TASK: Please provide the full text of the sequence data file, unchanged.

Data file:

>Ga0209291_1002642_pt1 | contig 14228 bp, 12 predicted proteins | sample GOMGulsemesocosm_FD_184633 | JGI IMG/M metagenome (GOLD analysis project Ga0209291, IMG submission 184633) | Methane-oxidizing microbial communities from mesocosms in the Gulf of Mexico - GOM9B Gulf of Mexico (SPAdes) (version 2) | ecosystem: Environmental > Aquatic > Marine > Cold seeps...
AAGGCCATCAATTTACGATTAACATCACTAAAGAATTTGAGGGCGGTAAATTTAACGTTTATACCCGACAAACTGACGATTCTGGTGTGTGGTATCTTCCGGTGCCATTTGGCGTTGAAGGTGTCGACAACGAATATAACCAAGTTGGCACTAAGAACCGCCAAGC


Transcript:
>Ga0209291_1002642_pt1 | contig 14228 bp, 12 predicted proteins | sample GOMGulsemesocosm_FD_184633 | JGI IMG/M metagenome (GOLD analysis project Ga0209291, IMG submission 184633) | Methane-oxidizing microbial communities from mesocosms in the Gulf of Mexico - GOM9B Gulf of Mexico (SPAdes) (version 2) | ecosystem: Environmental > Aquatic > Marine > Cold seeps...
AAGGCCATCAATTTACGATTAACATCACTAAAGAATTTGAGGGCGGTAAATTTAACGTTTATACCCGACAAACTGACGATTCTGGTGTGTGGTATCTTCCGGTGCCATTTGGCGTTGAAGGTGTCGACAACGAATATAACCAAGTTGGCACTAAGAACCGCCAAGC